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  • Monene Murray

Stages of Learning to Speak Italian



Last year I embarked on a journey to learn Italian. What an exciting, frightening and ultimately satisfying experience!

In our jobs we are required to learn new things all the time. For example, we have to learn how to chair a meeting, do business presentations or use a new software package.

Gordon Training International developed a four-stage process that describes what happens when we learn new skills. It is called the Conscious Competence Model. Indulge me while I reflect on how these learning stages played out in me while learning to speak Italian.

Phase 1: Unconscious Incompetence

The first stage is called the Unconscious Incompetence phase. I call it the “you don’t know what you don’t know” phase. You know where you want to end up but you do not have the faintest idea of what you need to learn. Usually the excitement of learning something new propels you into the next stage. In my case I could visualise myself chatting to the locals while touring in Tuscany on my next holiday.

Phase 2: Conscious Incompetence

The second stage is called Conscious Incompetence. You have started to gather information about what you need to do or you have started to engage with the new learning area. I call it the “you know what you don’t know” phase. You get a sense of how much you still need to learn before you can reach your goal. In my case I realised after the first two Italian classes how much effort would be required to simply understand Italian, let alone speak Italian. A slight disillusionment can prevail as you could have underestimated the effort.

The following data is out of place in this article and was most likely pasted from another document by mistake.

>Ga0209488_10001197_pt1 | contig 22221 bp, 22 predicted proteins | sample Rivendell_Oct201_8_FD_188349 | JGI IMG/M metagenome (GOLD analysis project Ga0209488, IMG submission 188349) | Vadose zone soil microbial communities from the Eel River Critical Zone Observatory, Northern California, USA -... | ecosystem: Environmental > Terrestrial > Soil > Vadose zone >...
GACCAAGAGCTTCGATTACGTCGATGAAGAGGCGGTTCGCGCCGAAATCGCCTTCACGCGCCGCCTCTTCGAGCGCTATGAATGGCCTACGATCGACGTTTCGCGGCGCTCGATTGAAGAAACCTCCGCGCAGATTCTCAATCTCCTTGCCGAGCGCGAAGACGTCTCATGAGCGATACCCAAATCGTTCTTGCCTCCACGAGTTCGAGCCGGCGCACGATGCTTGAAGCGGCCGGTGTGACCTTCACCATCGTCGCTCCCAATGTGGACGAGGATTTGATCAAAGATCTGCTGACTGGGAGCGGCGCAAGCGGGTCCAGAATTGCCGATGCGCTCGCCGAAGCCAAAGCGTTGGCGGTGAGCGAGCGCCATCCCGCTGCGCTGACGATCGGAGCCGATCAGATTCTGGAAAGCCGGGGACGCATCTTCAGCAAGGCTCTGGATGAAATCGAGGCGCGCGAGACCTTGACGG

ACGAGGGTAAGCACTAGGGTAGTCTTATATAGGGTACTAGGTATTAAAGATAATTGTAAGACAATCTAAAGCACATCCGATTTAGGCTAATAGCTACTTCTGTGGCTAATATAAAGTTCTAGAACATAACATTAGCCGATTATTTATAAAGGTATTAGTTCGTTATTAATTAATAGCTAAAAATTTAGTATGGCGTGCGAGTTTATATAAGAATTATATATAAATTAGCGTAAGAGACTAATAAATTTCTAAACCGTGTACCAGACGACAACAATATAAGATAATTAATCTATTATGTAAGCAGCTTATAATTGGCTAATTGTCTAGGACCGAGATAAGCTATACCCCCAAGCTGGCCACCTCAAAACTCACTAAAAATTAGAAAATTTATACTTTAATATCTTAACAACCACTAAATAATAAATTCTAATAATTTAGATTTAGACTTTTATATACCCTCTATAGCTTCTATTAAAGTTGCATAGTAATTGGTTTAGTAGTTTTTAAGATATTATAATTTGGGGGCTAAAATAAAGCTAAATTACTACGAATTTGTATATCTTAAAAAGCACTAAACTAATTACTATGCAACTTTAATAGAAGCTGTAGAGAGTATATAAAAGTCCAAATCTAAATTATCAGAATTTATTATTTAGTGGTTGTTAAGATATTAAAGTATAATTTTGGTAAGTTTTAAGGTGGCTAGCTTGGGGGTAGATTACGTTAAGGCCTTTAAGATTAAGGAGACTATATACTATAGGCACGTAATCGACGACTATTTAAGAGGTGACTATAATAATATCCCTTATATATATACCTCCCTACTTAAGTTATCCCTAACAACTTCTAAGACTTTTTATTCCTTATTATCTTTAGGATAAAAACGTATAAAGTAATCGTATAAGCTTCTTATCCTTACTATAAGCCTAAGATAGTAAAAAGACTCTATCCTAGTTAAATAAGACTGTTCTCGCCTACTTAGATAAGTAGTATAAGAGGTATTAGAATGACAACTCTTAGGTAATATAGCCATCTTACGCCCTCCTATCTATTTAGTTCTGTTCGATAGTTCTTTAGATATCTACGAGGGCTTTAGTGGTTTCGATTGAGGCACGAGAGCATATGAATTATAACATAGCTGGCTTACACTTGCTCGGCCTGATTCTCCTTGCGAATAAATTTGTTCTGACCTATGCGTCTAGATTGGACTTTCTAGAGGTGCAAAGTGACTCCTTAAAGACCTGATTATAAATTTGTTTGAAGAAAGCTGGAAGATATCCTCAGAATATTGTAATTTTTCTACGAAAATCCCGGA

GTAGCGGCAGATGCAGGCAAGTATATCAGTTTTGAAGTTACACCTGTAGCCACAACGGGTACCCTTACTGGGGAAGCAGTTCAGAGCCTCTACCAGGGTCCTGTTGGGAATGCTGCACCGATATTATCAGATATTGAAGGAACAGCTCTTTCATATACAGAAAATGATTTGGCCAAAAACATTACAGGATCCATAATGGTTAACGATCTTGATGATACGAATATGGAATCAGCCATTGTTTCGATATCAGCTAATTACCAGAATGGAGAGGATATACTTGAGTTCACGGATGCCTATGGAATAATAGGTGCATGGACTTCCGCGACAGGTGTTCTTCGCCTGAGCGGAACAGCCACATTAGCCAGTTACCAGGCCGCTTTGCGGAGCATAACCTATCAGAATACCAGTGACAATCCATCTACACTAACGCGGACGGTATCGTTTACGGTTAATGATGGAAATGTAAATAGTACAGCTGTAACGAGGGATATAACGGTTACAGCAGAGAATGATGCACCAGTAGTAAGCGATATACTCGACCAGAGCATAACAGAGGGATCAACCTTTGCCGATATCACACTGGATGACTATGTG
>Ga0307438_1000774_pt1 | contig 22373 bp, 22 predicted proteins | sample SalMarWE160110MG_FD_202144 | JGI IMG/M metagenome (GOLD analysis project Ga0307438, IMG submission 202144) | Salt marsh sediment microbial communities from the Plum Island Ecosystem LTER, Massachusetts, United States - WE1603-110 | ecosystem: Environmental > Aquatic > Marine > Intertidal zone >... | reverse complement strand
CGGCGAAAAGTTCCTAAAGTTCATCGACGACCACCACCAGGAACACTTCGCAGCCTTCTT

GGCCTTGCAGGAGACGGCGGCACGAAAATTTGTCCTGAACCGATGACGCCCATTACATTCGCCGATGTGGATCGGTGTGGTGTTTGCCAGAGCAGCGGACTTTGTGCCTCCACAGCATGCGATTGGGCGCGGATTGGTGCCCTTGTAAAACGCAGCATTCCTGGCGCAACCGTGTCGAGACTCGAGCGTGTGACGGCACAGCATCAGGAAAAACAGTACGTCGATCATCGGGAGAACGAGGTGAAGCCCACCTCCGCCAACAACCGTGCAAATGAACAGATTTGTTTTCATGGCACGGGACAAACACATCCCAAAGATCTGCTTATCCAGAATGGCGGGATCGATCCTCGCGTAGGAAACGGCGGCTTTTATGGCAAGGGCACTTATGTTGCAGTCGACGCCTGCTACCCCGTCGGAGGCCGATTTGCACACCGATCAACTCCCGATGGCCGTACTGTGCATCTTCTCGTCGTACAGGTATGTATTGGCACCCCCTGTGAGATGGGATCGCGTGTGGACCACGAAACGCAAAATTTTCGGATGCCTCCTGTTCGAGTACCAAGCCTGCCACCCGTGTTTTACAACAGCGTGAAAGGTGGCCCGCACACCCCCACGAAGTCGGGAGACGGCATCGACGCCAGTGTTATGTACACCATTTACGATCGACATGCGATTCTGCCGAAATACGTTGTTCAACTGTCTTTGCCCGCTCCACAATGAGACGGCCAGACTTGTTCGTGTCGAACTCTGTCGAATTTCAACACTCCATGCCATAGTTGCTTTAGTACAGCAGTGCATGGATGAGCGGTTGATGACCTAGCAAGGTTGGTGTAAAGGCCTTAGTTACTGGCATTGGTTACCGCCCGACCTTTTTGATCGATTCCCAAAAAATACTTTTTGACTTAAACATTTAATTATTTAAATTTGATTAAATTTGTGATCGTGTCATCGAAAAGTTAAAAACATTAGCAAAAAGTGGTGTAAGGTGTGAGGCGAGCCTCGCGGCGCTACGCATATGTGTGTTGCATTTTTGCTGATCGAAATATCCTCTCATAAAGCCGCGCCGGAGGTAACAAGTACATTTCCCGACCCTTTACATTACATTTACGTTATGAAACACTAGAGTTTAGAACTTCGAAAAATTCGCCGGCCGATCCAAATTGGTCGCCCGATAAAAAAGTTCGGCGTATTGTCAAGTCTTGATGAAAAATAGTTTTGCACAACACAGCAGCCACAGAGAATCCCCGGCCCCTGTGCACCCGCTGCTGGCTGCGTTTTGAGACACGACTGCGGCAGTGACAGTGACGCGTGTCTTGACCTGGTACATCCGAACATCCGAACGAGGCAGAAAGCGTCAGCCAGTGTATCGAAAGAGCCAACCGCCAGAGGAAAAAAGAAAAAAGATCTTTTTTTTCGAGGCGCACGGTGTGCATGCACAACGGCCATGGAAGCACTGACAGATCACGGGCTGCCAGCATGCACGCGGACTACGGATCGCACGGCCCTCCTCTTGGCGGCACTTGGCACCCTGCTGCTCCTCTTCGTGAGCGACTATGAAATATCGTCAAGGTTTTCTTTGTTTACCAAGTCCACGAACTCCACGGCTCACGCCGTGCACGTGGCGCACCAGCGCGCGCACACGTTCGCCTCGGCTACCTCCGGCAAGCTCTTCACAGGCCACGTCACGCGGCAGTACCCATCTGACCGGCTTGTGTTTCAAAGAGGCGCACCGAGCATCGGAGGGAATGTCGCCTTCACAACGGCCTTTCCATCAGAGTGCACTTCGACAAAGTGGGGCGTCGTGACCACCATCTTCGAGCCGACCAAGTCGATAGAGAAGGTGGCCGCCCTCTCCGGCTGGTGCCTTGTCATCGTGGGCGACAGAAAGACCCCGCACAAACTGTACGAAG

Phase 3: Conscious Competence

As you embark on learning new skills you move into the third phase of Conscious Competence where “you know what you know”. A sense of achievement makes the learning process a satisfying one. In my case it was the first Italian e-mail I wrote to an Italian friend. His reply clearly indicated that he could understand what I had said.

Phase 4: Unconscious Competence

After a number of repetitions your new skill will come naturally, as if it is second nature. This is called the Unconscious Competence phase. This is also the phase where, if someone asked you about what you did, you would really have to think hard about what you are doing right. I call it the “you have forgotten what you know” phase. In my case I will arrive at the Italian class and almost automatically greet my fellow students in Italian and apply the basic grammar rules when constructing sentences.

Regardless of what new competency you need to acquire, knowing the stages of the learning process can help to make the journey less stressful. Arrivederci!


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